Exercise: Softening the Light (TAoP)

Set up a still life arrangement, with any object or group of objects.  Fix a naked light more-ore-less overhead, pointing down.  Make two images, one using the naked light and one with light passing through a diffuser.  Look at the results and write down exactly what you see as the differences.  Determine if the diffuser made an improvement to the image as opposed to the naked light image.

Having recently bought a flash gun and a soft box diffuser i was well aware of what this exercise was trying to demonstrate.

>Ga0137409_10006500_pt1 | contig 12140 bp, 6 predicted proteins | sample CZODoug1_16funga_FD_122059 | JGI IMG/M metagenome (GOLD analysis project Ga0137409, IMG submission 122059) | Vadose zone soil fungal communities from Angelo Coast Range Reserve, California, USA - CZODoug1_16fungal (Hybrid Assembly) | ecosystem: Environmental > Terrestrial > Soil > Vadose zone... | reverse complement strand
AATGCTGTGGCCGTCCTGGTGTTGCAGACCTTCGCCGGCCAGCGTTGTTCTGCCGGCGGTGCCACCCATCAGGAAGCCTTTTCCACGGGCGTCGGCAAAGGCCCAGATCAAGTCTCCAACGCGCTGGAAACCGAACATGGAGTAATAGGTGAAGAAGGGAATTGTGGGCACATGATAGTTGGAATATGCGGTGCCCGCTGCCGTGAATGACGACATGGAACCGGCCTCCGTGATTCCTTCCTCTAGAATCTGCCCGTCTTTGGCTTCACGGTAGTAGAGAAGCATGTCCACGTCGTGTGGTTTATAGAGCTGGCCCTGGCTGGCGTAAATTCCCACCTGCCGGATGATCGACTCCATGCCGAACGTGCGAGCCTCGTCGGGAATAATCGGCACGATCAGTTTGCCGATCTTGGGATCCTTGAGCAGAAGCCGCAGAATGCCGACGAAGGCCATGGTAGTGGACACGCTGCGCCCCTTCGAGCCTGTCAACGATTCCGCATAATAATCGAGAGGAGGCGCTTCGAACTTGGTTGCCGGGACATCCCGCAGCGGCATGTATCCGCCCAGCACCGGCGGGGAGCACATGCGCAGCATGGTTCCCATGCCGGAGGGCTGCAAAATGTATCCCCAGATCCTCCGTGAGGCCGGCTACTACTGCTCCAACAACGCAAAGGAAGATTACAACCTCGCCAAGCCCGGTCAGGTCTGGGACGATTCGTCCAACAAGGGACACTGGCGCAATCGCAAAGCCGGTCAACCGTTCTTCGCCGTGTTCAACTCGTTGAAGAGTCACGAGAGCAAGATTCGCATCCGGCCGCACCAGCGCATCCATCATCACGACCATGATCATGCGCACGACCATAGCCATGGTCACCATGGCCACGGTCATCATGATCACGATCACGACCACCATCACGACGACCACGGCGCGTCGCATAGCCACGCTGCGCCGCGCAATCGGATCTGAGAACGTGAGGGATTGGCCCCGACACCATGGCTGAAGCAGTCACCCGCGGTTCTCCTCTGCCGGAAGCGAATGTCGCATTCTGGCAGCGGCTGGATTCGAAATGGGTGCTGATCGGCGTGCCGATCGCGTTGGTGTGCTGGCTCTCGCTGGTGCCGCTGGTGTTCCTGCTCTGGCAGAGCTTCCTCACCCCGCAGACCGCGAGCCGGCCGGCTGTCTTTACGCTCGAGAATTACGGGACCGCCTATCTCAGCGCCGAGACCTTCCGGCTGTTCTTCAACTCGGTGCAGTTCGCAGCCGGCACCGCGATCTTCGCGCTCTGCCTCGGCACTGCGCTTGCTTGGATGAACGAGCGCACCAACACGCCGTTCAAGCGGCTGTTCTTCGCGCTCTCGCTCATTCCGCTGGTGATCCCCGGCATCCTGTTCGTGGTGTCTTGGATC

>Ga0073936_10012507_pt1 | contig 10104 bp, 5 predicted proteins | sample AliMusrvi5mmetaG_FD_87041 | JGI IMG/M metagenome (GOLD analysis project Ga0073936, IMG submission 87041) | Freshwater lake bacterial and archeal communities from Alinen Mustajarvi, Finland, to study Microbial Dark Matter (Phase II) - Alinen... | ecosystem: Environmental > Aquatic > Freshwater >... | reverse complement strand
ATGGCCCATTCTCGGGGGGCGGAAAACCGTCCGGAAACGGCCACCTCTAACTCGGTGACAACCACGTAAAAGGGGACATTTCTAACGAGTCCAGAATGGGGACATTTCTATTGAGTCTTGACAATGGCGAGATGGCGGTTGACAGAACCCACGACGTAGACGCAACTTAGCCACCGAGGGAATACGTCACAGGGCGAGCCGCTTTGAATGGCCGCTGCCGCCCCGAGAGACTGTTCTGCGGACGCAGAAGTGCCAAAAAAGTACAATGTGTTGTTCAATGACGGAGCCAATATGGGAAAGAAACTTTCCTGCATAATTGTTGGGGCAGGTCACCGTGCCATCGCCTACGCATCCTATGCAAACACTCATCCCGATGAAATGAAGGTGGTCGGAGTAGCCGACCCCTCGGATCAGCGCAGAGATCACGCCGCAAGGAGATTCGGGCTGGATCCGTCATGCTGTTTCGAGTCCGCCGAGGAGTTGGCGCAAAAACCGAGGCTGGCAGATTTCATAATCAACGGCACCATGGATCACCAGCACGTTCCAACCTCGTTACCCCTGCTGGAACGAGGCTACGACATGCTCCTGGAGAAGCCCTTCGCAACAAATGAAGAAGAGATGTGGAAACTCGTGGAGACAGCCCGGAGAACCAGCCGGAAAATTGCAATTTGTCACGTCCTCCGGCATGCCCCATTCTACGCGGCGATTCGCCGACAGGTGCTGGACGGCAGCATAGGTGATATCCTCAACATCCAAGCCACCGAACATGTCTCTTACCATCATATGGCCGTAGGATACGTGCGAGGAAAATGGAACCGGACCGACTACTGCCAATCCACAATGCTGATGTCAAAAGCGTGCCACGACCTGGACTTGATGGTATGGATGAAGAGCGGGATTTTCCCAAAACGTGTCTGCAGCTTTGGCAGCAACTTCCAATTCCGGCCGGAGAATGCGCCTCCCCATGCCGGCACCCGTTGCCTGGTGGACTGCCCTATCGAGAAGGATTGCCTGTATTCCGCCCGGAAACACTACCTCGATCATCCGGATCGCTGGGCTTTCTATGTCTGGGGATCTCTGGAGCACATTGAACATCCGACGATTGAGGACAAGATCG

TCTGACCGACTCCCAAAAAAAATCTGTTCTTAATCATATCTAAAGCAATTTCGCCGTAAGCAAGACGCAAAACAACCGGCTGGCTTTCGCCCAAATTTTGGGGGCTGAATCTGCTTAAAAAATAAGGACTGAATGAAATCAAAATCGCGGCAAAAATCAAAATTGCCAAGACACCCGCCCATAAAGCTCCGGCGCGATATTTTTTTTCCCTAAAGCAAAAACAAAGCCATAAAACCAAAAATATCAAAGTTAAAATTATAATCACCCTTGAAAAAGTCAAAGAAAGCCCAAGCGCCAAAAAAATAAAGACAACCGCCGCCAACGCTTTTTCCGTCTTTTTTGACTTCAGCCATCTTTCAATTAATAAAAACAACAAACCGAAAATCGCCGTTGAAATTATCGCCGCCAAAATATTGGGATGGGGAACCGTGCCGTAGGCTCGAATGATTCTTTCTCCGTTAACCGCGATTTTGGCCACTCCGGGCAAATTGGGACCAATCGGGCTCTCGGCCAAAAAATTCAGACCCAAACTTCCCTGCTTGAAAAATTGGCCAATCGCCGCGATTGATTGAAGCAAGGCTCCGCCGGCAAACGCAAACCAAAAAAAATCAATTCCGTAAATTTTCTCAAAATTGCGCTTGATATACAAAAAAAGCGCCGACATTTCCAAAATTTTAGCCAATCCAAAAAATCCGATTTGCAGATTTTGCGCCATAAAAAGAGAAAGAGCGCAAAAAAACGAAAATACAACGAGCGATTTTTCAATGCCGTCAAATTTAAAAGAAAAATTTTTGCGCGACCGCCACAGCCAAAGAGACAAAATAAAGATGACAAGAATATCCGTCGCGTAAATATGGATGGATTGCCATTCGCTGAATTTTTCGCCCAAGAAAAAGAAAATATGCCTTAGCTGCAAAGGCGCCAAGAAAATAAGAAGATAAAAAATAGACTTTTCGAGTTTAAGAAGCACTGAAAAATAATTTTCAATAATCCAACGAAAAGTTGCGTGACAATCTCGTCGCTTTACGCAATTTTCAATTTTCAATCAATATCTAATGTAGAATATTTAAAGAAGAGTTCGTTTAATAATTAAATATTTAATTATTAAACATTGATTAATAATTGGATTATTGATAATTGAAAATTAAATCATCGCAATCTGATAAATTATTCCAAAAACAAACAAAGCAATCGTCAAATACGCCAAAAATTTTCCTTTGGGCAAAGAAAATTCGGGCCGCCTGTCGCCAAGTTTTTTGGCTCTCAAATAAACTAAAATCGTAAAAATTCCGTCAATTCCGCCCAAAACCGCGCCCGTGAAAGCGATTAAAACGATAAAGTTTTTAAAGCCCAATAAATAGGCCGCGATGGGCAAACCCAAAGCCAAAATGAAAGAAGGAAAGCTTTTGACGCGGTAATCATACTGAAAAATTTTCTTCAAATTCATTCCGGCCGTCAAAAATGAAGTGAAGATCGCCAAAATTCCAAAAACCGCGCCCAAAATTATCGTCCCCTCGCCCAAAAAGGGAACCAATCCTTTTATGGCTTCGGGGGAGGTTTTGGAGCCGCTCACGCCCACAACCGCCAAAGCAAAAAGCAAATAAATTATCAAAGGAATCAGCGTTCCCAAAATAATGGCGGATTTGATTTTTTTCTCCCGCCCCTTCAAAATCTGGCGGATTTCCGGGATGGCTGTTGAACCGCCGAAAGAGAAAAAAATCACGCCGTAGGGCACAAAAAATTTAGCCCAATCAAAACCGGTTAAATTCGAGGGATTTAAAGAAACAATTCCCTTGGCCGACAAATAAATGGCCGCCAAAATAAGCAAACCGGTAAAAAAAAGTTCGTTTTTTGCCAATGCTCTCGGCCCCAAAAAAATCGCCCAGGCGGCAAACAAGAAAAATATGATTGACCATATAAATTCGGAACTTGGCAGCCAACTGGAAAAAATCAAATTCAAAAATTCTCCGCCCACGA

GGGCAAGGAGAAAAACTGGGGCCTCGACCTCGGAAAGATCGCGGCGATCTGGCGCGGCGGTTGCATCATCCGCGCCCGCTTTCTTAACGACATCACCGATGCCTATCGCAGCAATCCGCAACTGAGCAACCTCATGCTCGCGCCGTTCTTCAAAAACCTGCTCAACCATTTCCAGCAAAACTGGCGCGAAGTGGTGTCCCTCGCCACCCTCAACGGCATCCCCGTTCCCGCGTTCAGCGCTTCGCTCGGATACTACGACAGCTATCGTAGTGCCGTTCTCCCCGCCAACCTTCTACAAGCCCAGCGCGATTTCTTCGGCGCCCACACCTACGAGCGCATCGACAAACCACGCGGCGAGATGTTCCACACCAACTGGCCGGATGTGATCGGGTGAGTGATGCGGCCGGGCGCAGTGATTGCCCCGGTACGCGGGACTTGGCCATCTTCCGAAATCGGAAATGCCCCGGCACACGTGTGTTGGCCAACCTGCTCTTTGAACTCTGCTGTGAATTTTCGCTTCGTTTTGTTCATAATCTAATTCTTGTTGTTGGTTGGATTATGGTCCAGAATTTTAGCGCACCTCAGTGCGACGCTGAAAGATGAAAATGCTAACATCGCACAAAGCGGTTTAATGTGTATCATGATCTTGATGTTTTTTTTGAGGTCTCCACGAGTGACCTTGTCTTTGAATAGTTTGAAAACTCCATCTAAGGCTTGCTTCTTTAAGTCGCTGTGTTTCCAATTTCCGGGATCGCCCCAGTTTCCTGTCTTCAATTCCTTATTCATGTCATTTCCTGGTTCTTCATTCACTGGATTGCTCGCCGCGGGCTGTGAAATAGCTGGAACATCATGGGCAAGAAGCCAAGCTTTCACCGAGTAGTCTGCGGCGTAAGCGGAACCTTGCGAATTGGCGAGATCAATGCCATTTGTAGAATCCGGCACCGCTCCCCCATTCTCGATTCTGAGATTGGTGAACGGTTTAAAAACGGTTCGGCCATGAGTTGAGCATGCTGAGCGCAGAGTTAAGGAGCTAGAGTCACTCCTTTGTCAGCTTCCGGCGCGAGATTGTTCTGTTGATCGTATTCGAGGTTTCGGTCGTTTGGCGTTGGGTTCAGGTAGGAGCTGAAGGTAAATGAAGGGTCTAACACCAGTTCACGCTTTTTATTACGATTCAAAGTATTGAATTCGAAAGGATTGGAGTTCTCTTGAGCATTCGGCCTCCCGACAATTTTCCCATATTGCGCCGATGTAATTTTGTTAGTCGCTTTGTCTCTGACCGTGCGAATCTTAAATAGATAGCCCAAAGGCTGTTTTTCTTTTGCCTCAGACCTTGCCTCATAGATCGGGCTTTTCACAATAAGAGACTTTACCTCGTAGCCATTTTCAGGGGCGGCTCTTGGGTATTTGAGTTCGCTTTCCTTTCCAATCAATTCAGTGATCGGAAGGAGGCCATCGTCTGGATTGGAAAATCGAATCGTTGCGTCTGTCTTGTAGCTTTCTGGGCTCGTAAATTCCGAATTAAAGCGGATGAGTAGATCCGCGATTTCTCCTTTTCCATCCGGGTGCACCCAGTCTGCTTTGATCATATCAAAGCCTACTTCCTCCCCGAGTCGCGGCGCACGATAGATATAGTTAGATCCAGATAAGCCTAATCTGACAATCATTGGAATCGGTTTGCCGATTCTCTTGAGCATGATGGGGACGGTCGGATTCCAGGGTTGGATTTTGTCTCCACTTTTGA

A strong naked light often casts heavy shadows and objects can reflect the light. Objects can also appear too bright, and bleached out. By diffusing the light you should end up with softer shadows and less glare.

For this exercise I did not use by flash gun, and used a normal house lamp.

Still life shot using naked light (tungsten)


Firstly, please excuse the stain on my canvas! As you can see the shadow of the chopping board is very evident and heavy. There is also some light reflection bouncing off the tomatoes.

Shot diffused using white canvas:


As expected – when the light is diffused the shadow becomes much softer and gradual. The glare of light coming off the tomato is much more subtle and reduced.

In conclusion, I find that a diffused light produces a much more pleasing photo as shadows are softer and reflections are less obvious.


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